– Short Review –
Perfect for all curious kids and budding detectives this book takes the Sherlock brand and turns the famous sleuth into a comic strip styled crime solver. Ideal for those who are too old for picture books but still find entire pages of text a bit off putting. A fun caper in which Sherlock and his buddies solve the mysterious “Musgrave Riddle” which promises to bring treasures and rewards to the person who cracks the code.
If you like the Timmy Failure
series of books by Stephan Pastis
you’ll enjoy this!
– Longer Review –
There have been lots of incarnations of Sherlock Holmes and, in many ways, this stays very true to Arthur Conan Doyle’s creation. Here we join Sherlock whilst he is still at school (at The Baker Street Academy, 221B Baker Street) and already best friends with John Watson. We even have James Moriarty as his sworn “enemy” and a clue sniffing hound called Baskerville.
So far, so familiar. What immediately strikes you when you open the book though is the mixed up style in which it’s written. It’s a hybrid of comic strips, illustrations, e-mails, postcards and text that immediately make it fun and interesting for a younger reader, who still likes a picture or three to break up the text.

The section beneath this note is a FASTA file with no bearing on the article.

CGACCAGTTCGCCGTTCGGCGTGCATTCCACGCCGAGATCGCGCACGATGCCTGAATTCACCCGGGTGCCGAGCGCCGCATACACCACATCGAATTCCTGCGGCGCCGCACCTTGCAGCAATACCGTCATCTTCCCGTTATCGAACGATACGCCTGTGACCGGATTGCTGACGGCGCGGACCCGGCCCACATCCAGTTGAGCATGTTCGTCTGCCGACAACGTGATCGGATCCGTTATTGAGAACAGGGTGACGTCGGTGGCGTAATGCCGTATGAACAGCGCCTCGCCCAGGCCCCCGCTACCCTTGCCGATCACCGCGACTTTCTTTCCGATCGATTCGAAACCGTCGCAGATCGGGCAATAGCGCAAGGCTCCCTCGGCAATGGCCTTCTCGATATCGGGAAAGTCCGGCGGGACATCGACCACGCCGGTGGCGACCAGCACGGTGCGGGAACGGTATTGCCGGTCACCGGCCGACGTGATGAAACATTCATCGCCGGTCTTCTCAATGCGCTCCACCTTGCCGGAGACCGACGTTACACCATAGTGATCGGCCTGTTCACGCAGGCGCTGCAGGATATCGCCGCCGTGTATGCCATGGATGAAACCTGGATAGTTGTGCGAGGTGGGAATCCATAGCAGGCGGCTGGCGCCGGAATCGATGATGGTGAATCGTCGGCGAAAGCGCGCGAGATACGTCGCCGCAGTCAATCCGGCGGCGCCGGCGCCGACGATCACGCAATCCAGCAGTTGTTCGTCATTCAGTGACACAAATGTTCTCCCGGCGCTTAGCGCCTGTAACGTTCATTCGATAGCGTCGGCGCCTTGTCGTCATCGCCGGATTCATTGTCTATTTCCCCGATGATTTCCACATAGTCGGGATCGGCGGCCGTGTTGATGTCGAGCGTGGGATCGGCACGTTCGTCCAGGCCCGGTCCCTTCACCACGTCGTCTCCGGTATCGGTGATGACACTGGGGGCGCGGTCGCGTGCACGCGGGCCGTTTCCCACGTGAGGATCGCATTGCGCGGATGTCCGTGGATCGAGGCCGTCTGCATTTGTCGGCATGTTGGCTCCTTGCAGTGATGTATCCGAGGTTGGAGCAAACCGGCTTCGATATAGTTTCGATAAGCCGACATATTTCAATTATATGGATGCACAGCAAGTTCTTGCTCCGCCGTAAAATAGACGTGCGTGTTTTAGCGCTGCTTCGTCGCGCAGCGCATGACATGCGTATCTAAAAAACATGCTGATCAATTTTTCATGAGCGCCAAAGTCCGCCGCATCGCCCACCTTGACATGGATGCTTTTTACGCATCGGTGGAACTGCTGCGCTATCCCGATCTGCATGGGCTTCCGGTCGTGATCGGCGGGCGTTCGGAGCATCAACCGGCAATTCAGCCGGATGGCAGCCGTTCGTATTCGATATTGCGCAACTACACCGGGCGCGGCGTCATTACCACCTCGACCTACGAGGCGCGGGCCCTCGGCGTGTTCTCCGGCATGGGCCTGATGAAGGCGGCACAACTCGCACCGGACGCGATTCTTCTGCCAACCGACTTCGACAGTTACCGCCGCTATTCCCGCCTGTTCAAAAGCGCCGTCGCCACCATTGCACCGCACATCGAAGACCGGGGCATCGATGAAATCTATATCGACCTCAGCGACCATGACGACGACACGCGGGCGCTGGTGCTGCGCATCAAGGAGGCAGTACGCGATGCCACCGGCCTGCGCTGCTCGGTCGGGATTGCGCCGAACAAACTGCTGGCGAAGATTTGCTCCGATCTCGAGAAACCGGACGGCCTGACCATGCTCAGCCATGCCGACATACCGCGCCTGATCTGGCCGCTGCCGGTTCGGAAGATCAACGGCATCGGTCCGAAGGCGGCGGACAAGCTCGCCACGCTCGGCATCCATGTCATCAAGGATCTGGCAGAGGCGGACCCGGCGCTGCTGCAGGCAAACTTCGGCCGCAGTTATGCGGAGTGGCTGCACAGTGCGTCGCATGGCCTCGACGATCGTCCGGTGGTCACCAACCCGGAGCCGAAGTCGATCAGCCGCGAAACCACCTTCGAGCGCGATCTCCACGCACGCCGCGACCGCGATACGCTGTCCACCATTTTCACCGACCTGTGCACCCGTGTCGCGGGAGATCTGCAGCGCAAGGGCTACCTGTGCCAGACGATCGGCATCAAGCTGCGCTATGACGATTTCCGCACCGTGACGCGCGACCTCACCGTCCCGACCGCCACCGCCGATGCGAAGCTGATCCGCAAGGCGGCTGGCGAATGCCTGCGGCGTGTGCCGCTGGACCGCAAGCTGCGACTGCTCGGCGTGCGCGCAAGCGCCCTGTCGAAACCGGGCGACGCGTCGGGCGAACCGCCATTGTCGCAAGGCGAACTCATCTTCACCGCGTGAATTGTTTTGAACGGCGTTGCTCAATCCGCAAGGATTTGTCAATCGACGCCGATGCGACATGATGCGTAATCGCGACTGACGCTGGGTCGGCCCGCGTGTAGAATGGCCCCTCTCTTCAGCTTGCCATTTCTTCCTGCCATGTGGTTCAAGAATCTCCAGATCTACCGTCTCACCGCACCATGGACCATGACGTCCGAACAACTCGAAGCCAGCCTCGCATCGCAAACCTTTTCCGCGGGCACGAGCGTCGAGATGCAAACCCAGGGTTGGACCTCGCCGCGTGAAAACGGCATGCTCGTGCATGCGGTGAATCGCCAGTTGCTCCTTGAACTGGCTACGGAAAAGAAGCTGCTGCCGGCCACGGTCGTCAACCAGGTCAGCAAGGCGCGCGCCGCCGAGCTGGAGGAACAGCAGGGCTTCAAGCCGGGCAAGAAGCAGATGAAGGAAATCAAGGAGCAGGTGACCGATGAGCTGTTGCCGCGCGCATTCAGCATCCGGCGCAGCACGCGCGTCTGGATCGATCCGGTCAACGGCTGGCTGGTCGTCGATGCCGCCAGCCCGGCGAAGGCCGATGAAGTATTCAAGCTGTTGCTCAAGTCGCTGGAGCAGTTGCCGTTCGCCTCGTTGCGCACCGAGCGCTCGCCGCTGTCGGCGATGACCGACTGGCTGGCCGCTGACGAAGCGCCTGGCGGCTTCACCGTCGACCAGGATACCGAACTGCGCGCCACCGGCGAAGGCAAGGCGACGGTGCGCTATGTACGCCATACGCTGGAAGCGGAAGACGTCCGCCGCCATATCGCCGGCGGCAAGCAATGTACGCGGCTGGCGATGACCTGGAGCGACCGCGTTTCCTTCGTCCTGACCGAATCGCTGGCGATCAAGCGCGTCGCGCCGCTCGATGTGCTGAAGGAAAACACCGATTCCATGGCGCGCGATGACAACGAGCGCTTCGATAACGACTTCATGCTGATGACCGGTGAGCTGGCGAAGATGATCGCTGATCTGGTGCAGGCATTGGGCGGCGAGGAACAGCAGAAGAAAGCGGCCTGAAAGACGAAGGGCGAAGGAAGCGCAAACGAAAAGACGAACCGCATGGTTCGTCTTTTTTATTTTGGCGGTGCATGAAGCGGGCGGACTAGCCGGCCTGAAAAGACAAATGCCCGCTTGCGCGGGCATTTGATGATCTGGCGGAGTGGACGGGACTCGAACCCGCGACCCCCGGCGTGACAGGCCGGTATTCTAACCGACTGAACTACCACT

The story is vintage Sherlock – a mysterious riddle, ghostly happenings and a logical conclusion. The front of the book lists our cast of characters and gives a brief summary of who they are and what they are like. Sherlock’s classmates are on the roll call together with the caretaker and cool new teacher Mr Brunton.
Our story begins when Mr Musgrave, the caretaker, is spooked by a ghost whilst doing his checks around school one night. Baker Street Academy is full of secret rooms, passages, nooks and crannies and when Sherlock discovers, what seems to be, part of a riddle the ghost hunt begins.
In truth, there’s only ever really one candidate for the “ghost” but the tale follows a satisfying trail of clues which lead to several elementary conclusions.
There are logical deductions amongst some scientific trickery and the story is complex enough that it’s not patronisingly simplified for kids.
The riches being sought by the “ghost” are also not as seemed. What glitters is not always gold however what’s uncovered is a treasure trove that’s perfect for the school and allows our caretaker, Mr Musgrave, to learn a lot more about his ancestry.
The book ends with a quick summary of the mystery – so if any little details are missed along the way it allows for a final joining of the dots.
All in all it’s a fun read with some nice touches of humour along the way. I especially enjoyed Daz’s notice on the board:
Lost Mobile Phone
if found Call Daz (crossed out)
My only niggle is that, fun though the layout is, some children may find it confusing at points and struggle to decipher the order in which some pages need to be read. If you’re reading it with your child though, there is plenty of opportunity for role play and to keep an adult reader amused.
I would certainly read other books in this series.
Sherlock and the Baker Street Curse
is published by Scholastic
and is available here
Sam Hearn is an author and illustrator of many books for children. He lives in London. You can visit him at www.samhearn.blogspot.com.
Reviewed by Angela Paull
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